MS: a kernel of hope

James McLeod
Med J Aust 2011; 194 (3): . || doi: 10.5694/j.1326-5377.2011.tb04199.x
Published online: 7 January 2011

MULTIPLE SCLEROSIS (MS) is a chronic disabling disease that predominantly affects young women, with onset commonly at the age of 30–35 years. Its prevalence in Australia and elsewhere is steadily increasing. Many treatments have been tried over the years without success but, over the past decade, immunotherapy with beta-interferons and glatiramer has been demonstrated by many clinical trials to reduce the number of relapses and the rate of progression of disability. More recently, natazilumab has proven to be very effective. Unfortunately, all these drugs have side effects and none has yet been able to completely stop, let alone reverse, the progression of the disease.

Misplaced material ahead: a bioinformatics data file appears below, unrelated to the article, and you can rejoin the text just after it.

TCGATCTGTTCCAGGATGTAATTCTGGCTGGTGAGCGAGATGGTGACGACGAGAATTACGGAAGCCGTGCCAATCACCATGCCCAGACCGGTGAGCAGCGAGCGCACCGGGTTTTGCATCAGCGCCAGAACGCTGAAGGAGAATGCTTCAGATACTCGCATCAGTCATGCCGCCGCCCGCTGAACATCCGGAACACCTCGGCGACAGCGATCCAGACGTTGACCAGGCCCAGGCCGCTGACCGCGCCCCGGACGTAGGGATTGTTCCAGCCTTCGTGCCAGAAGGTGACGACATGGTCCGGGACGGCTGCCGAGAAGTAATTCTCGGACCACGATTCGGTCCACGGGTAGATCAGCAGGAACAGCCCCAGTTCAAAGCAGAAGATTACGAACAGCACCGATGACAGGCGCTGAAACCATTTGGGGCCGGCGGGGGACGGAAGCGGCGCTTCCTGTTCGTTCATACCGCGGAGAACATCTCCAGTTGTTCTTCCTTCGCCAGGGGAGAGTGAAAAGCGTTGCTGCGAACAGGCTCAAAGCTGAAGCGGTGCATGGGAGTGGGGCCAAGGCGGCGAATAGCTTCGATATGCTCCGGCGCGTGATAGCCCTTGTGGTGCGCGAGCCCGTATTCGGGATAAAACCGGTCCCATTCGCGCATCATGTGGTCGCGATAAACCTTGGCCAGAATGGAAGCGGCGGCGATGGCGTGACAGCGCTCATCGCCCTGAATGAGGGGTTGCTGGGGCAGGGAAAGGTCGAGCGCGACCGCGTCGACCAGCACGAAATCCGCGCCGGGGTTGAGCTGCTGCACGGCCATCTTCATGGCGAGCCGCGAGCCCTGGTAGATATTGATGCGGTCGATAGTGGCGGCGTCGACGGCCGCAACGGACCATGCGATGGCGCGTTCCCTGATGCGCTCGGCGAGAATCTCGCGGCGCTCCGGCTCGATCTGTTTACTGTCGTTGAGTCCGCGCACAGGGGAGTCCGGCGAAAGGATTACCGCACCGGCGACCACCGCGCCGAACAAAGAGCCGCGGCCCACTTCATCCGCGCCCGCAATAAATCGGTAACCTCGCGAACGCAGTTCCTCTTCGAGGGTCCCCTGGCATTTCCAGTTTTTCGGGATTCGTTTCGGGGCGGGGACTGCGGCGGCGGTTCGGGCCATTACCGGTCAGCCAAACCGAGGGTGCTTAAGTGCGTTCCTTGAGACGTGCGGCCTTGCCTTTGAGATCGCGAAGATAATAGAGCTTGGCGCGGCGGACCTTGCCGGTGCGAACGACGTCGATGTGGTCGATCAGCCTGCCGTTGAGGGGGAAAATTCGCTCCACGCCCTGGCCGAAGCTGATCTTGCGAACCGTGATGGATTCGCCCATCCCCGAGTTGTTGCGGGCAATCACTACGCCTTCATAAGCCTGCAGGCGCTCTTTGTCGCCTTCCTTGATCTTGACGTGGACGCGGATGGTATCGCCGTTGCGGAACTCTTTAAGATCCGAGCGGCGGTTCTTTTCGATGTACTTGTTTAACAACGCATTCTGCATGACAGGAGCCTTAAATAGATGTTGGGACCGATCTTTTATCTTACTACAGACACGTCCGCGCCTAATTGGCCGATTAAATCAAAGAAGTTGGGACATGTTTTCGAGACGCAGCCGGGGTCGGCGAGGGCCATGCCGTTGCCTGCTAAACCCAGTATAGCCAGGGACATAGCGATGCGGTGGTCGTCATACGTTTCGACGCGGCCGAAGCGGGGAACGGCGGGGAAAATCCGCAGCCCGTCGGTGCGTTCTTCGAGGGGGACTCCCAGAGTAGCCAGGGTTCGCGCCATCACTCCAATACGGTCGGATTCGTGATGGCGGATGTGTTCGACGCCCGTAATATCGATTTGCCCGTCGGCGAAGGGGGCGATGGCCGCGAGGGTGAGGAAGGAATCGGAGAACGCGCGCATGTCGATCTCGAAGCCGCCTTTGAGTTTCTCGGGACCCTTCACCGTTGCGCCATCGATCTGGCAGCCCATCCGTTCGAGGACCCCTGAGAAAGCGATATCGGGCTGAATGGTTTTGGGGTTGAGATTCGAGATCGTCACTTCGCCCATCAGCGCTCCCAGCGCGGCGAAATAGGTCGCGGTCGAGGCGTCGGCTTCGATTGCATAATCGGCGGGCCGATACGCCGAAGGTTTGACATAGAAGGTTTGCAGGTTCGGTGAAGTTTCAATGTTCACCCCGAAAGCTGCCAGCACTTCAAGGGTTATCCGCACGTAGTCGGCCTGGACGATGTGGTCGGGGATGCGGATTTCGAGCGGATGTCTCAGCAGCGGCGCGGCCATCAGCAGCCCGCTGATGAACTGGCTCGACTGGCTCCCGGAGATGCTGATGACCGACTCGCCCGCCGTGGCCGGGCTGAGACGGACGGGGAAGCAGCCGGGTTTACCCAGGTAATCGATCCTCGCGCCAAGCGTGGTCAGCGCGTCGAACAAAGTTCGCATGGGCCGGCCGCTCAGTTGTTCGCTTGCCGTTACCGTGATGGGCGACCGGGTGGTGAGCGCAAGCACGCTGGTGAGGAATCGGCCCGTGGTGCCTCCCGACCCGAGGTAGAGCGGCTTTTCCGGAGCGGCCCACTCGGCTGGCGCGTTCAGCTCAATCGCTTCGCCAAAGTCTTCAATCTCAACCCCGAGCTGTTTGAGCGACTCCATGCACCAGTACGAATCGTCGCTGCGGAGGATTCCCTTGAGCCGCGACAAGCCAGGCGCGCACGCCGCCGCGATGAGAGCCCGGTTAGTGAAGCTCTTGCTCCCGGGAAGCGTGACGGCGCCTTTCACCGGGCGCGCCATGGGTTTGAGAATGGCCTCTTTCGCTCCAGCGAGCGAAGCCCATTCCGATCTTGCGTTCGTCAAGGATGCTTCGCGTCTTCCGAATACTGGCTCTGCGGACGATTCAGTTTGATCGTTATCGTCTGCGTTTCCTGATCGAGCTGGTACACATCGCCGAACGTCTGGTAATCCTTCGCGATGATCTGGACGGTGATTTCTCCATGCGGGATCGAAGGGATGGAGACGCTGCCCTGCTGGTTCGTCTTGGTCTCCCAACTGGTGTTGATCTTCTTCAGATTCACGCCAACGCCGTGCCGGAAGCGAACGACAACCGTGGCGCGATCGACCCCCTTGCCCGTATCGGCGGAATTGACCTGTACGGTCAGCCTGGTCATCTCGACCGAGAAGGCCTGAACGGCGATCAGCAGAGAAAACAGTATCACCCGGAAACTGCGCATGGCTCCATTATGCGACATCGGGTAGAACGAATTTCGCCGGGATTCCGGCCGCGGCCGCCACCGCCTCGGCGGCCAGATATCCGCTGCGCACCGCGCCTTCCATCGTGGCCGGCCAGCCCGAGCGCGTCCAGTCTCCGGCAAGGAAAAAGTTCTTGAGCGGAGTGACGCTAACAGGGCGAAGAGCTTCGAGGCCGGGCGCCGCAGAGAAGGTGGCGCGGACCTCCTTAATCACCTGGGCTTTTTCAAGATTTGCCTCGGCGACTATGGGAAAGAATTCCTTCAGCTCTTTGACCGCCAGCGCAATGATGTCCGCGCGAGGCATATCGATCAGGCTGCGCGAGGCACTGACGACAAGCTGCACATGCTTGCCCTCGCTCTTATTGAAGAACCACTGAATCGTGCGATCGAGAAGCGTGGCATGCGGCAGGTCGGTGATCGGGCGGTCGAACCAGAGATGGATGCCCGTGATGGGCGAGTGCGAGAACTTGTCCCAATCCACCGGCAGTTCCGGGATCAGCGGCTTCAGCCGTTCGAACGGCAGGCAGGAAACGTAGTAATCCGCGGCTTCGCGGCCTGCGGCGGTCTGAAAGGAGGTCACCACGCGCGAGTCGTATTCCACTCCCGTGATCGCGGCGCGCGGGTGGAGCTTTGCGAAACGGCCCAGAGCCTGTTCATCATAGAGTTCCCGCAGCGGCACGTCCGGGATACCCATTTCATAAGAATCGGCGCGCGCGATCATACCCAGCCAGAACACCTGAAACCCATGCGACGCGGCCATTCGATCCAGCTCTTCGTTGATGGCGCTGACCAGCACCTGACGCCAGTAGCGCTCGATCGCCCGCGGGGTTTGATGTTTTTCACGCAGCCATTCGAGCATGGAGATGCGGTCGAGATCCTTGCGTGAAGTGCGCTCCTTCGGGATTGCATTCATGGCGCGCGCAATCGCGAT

• Royal Prince Alfred Hospital, Sydney, NSW



remove_circle_outline Delete Author
add_circle_outline Add Author

Do you have any competing interests to declare? *

I/we agree to assign copyright to the Medical Journal of Australia and agree to the Conditions of publication *
I/we agree to the Terms of use of the Medical Journal of Australia *
Email me when people comment on this article

Online responses are no longer available. Please refer to our instructions for authors page for more information.